'Bridgerton' star Nicola Coughlan calls out interview questions about her weight: 'I'm not a body-positivity activist, I'm an actor'

Bridgerton star Nicola Coughlan is tired of fielding questions about her body.

The Irish actress, who plays Penelope Featherington in Netflix's wildly popular Regency romance, took to Twitter to call out invasive questions about weight and ask that people "judge actors for their work and not their bodies."

"Can we please stop asking women about their weight in interviews, especially when [it's] completely irrelevant," Coughlan tweeted. She noted the scrutiny old interviews — presumably those involving young female stars like Britney Spears and Paris Hilton — have been given recently, but pointed out that "inappropriate" questions aren't simply a thing of the past.

"Every time I’m asked about my body in an interview it makes me deeply uncomfortable and so sad I’m not just allowed to just talk about the job I do that I so love," Coughlan, who also stars in Derry Girls, continued.

"It’s so reductive to women when we’re making great strides for diversity in the arts, but questions like that just pull us backwards.

"Also, and I mean this in the nicest way possible," she added, "I’m not a body-positivity activist, I’m an actor. I would lose or gain weight if an important role requirement. My body is the tool I use to tell stories, not what I define myself by.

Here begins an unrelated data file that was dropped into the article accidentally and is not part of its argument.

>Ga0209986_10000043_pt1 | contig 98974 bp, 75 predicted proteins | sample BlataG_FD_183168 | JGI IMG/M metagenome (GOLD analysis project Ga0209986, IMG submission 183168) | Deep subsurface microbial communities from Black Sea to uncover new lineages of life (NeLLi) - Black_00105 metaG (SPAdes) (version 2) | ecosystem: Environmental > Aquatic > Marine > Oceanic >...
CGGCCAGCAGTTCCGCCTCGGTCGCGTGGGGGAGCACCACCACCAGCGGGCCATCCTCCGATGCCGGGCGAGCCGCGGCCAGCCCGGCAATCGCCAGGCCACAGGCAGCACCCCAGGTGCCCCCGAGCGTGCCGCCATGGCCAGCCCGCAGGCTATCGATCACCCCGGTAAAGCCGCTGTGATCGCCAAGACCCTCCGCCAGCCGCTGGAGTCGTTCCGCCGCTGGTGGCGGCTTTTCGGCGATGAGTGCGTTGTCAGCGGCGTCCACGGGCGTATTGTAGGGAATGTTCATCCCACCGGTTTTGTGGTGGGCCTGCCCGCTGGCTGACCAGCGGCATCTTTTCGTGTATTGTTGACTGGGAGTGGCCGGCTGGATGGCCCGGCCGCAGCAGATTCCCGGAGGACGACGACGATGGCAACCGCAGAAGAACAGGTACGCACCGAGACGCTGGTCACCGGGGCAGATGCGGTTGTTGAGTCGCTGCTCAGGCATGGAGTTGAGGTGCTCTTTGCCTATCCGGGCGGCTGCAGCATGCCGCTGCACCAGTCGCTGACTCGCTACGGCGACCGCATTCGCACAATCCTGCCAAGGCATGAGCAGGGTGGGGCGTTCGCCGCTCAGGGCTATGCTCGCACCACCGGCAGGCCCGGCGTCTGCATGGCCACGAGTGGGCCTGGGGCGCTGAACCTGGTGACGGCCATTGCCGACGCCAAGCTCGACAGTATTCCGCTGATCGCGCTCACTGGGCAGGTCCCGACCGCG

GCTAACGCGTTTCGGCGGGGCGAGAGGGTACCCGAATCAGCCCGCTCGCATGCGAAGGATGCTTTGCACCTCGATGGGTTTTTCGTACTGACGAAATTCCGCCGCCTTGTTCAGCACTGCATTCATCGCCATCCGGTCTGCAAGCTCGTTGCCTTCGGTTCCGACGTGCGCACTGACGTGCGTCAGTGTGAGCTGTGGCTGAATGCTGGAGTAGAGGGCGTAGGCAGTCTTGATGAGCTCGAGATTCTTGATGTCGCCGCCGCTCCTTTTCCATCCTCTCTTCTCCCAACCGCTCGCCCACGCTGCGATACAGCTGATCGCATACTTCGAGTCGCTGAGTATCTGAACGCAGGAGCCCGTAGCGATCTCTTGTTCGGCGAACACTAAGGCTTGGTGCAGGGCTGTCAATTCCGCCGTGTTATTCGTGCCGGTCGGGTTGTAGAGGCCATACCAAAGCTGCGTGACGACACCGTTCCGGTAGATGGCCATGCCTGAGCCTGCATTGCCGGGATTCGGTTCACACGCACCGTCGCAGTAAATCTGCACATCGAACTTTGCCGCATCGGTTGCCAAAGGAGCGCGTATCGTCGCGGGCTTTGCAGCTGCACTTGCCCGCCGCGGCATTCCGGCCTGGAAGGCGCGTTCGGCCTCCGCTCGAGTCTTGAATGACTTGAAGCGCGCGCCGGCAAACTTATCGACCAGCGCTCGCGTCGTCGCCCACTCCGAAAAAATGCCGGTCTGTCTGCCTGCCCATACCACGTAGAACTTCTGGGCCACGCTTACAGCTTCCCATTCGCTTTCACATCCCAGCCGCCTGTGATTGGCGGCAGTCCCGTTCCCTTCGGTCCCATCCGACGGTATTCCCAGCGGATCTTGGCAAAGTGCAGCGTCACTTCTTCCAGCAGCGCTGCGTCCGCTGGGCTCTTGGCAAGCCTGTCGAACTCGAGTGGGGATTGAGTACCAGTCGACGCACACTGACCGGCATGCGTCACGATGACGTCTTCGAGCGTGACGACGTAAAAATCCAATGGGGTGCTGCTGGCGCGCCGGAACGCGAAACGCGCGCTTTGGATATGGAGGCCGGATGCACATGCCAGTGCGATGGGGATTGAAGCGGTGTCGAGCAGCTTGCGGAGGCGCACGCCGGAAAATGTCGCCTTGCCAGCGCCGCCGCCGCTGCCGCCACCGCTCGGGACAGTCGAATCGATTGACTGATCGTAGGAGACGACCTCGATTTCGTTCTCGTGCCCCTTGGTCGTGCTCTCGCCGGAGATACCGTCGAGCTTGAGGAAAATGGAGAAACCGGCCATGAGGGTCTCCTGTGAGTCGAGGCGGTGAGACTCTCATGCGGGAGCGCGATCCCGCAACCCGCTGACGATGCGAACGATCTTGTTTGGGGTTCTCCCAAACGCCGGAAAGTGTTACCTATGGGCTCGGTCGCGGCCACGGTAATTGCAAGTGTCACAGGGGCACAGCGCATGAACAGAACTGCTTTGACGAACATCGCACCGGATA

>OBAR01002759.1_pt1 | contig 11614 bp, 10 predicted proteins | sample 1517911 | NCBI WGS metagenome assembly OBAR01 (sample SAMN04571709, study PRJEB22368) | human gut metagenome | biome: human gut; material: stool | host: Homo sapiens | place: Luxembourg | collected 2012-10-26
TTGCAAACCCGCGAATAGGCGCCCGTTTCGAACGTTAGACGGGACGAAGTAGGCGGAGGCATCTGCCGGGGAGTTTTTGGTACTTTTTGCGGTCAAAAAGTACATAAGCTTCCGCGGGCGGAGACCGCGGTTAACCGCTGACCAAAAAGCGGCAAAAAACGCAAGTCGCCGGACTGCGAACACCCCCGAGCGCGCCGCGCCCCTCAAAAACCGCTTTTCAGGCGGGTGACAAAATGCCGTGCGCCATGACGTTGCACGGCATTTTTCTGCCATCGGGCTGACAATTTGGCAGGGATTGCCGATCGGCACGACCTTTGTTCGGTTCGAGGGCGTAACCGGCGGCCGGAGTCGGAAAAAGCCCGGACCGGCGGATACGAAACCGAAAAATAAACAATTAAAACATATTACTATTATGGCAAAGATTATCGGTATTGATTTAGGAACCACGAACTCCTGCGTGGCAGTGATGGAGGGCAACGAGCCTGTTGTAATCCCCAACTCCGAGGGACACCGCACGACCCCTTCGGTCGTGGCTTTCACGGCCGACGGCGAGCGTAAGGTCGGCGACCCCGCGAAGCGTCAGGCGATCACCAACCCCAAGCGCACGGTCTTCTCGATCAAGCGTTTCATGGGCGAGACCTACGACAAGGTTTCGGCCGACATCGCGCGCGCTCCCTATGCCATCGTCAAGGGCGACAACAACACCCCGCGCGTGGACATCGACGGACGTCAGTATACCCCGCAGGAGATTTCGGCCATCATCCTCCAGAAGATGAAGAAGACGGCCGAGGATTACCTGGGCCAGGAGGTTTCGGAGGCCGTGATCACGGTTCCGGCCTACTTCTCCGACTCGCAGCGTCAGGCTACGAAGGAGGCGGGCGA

Nicola Coughlan, who plays Penelope Featherington in Bridgerton, is calling out the
Nicola Coughlan, who plays Penelope Featherington in Bridgerton, is calling out the "reductive" attention on actress's bodies. (Photo: LIAM DANIEL/NETFLIX)

"So yeah, it’s 2021, it would be nice if we didn’t have to keep having this conversation. I would really love to never be asked about it in an interview again. Also I have so many other things I love to talk about. I’m Irish so I can talk till the cows come home."

The 34-year-old directed fans to read her 2018 Guardian opinion piece, which she'd written in response to a theater critic referring to her as an "overweight little girl" while reviewing the play in which she was appearing at the time, The Prime of Miss Jean Brodie. The same reviewer, Philip Fisher, had previously described her as a "fat girl" when reviewing another play.

"Everything I’d done to create my character had been reduced to a hurtful word and casual comment on my appearance," Coughlan wrote in the op-ed.

"I know I’m not alone; women in my industry are put under constant scrutiny for their looks," she said later in the essay. 'It affects male actors as well — I had messages from them — but the vast majority of feedback was from women. Something in our society tells us that women’s bodies are fair game for scrutiny in a way that men’s simply are not."

Years later, focus on her size remains an issue. Following Sunday's Golden Globes, the actress responded to a tweet commenting on the Ply-Knits cardigan she'd paired with a Molly Goddard dress for the occasion — a styling choice the commenter, who runs a podcast "about being the fat kid," attributed to her being a "fat girl."

Coughlan defended the designer look — which got rave reviews on Instagram — and shot back "I have a name."

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